The Senate stayed in session all night to pass a $3.7-trillion Republican budget early Friday, grinding through tough -- but symbolic -- votes that provided the new Congress with a needed achievement.
Passage on a strict party line vote, 52-46, represented progress for Republicans who have struggled to present a unified front in their first months controlling both the House and Senate.
Even though the budgets are simply road maps for future spending, they hold ideological significance as statements of party principles, especially heading into the 2016 campaign season. Speaker John A. Boehner ushered the House's $3.8-trillion plan to passage earlier in the week.
Getting to this point was not easy. With Democrats flatly opposed to the Republican budget plan that deeply slashes federal safety net programs, the debate exposed divisions between the Republican Party's traditional defense hawks and those who prefer to hold the line against extra spending.
The difference spilled over Thursday as Sen. Marco Rubio (R-Fla.) and Sen. Rand Paul (R-Ky.) -- both senators who are expected to run for president in 2016 -- amplified the issue with competing plans to bolster defense spending.
The Pentagon had already received a sizable bump up after both the House and Senate plans averted spending limits established just a few years ago and added Pentagon funds by using a separate war contingency account unaffected by the limits.
But Paul and Rubio wanted to increase the military money even more. Their proposals, however, had one main difference: Rubio's plan would have allowed the extra spending to raise the deficit, while Paul's amendment required that deep cuts be made in education, climate change research and other accounts to offset the costs.
Both of their votes failed, but the outcome clearly established the dominance of the defense hawks. Paul's amendment won just four backers, including himself and Majority Leader Mitch McConnell. Rubio's fared better, failing on a vote of 32-68.
In the end, Rubio relented and voted in favor of the final budget, while Paul voted against it, as did Sen. Ted Cruz (R-Texas), also a 2016 presidential aspirant.
"It is irresponsible and dangerous to continue to put America further into debt," Paul said. "We need national defense, but we should pay for it. ... We should be honest with the American people, and pay for it."
The all-night session, dubbed "vote-a-rama," always puts senators in a bind on a number of votes, and Thursday's session was no different.
In between a buffet dinner off the Senate floor catered by McConnell's office, the senators were forced to choose whether to support paid sick days for workers (approved, 61-39) or impose a temporary war tax to pay for the fight against Islamic State (rejected, 46-54).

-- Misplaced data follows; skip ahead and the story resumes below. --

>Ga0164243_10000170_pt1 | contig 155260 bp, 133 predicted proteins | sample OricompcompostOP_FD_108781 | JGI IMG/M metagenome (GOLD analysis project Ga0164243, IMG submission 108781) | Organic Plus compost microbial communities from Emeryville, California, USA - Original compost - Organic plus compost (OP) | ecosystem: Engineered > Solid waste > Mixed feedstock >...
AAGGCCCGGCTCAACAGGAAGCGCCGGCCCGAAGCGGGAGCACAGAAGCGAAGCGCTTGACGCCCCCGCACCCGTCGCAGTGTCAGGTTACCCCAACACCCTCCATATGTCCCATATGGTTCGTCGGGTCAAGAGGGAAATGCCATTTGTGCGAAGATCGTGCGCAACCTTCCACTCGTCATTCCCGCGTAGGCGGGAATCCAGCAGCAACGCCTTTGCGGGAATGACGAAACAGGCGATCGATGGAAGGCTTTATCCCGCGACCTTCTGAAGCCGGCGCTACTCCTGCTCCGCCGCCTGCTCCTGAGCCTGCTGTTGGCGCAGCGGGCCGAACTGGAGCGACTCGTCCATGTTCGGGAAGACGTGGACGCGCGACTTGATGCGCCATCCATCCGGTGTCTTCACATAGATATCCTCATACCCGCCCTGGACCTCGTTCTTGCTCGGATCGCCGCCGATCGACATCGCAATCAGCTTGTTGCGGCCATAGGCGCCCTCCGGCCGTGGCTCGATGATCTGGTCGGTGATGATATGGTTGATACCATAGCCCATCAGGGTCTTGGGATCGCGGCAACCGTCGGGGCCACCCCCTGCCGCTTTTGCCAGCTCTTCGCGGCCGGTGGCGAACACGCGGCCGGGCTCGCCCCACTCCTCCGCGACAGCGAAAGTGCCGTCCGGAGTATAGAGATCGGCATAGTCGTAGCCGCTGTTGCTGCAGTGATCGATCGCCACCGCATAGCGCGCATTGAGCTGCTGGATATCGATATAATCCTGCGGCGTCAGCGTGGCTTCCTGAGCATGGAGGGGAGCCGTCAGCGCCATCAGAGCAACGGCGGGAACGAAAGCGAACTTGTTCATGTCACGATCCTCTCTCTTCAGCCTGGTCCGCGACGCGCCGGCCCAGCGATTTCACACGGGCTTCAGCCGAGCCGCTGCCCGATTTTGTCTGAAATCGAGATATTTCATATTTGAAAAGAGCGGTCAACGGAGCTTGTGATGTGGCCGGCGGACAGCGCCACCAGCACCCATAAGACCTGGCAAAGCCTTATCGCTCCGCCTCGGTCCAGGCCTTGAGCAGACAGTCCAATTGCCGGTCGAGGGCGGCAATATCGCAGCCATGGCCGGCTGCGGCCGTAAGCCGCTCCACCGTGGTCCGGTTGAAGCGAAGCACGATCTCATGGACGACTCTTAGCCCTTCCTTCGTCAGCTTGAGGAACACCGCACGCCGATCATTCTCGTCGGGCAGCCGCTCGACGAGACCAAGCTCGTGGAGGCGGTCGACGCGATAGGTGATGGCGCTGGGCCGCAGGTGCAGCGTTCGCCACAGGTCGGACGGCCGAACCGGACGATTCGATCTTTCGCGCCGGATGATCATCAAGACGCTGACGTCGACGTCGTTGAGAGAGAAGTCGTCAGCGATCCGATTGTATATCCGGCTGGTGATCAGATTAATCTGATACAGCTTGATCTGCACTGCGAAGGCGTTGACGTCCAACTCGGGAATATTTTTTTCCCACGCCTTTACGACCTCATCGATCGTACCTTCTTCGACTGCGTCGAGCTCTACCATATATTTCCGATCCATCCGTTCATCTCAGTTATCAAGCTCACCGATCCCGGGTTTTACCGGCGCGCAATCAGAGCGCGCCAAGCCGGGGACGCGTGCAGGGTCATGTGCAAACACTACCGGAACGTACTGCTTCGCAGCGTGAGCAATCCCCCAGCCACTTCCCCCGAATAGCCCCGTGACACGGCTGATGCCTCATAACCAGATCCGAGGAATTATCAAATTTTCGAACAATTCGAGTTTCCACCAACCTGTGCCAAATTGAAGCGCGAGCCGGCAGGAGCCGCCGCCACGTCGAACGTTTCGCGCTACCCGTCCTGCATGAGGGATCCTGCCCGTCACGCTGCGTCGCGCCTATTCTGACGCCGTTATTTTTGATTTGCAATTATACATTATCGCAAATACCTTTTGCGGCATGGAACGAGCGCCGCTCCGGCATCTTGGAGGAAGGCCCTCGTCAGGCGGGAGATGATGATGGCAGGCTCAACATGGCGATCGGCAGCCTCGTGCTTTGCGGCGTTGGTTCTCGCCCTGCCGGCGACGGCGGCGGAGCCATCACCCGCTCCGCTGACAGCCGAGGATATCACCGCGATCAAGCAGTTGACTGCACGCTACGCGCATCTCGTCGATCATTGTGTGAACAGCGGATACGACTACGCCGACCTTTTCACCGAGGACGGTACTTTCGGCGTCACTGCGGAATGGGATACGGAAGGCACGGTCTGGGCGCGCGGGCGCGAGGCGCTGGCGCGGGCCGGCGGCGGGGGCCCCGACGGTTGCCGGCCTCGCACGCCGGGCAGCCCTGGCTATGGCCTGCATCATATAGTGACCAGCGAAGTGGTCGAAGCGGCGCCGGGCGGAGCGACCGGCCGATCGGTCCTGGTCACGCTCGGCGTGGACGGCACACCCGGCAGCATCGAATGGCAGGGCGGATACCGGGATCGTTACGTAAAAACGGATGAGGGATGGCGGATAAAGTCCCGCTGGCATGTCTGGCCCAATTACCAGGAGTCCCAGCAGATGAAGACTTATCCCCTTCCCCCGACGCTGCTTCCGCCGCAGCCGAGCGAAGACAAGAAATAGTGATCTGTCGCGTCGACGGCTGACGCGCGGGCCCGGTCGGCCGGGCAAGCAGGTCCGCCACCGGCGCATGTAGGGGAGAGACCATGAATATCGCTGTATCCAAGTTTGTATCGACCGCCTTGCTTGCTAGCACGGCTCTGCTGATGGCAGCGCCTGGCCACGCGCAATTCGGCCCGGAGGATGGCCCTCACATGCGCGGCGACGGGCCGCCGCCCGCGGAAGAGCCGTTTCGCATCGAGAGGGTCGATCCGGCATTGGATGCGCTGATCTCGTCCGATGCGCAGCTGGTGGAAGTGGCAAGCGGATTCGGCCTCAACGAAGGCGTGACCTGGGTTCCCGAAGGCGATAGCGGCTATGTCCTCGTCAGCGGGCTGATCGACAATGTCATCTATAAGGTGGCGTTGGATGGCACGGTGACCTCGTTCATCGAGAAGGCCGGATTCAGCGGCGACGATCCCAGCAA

The Obama administration's negotiations with Iran were a topic of debate, with senators supporting an amendment, 59-41, to block money for implementing any agreement until it is approved by the Senate. They also agreed 100-0 to impose new sanctions if Iran violates any deal.
Earlier in the week, President Obama's own budget was put to a vote in a political move designed to embarrass Democrats. It failed overwhelmingly, 98-1.
Now the two chambers face the daunting task of reconciling their differences if Republicans hope to achieve a top goal -- holding a vote to repeal Obama's healthcare law under special budget rules that would prevent a filibuster in the Senate.
Mostly, the budgets of the House and Senate align along Republican priorities of lowering taxes, slashing federal spending on social programs and repealing Obama's healthcare law. Both Republican budgets poured about $38 billion more into the military than would have been expected had Congress stuck to the earlier limits.
Democrats are led on the Budget Committee by Sen. Bernard Sanders (I-Vt.), who called it "particularly offensive that Republicans, who are demanding massive cuts in Medicaid, education, nutrition and healthcare in order to move to a balanced budget, have no problem adding $38 billion to Pentagon spending."
But key differences between the Republican plans remain -- including the House's decision to include the GOP plan for turning Medicare into a new program that would give seniors vouchers that could be used to purchase private health insurance.
Senate Republicans have panned that Medicare overhaul and did not include it in their budget.
Both budgets also claim to balance within the decade, but include the tax revenues from Obama's healthcare law, even as Republicans are trying to repeal it.
Resolving those issues will be thorny. The House and Senate have not reconciled their budgets since Democrats controlled Congress in 2010, when they too wanted to use special budget procedures to pass Obama's healthcare law.
Obama has vowed to veto any legislation that undoes the Affordable Care Act, but that has not stopped Republicans from trying. Now they hope to use the same budget shortcut to try to repeal it.
With lawmakers headed out of town for a two-week spring recess, those votes are expected later this summer.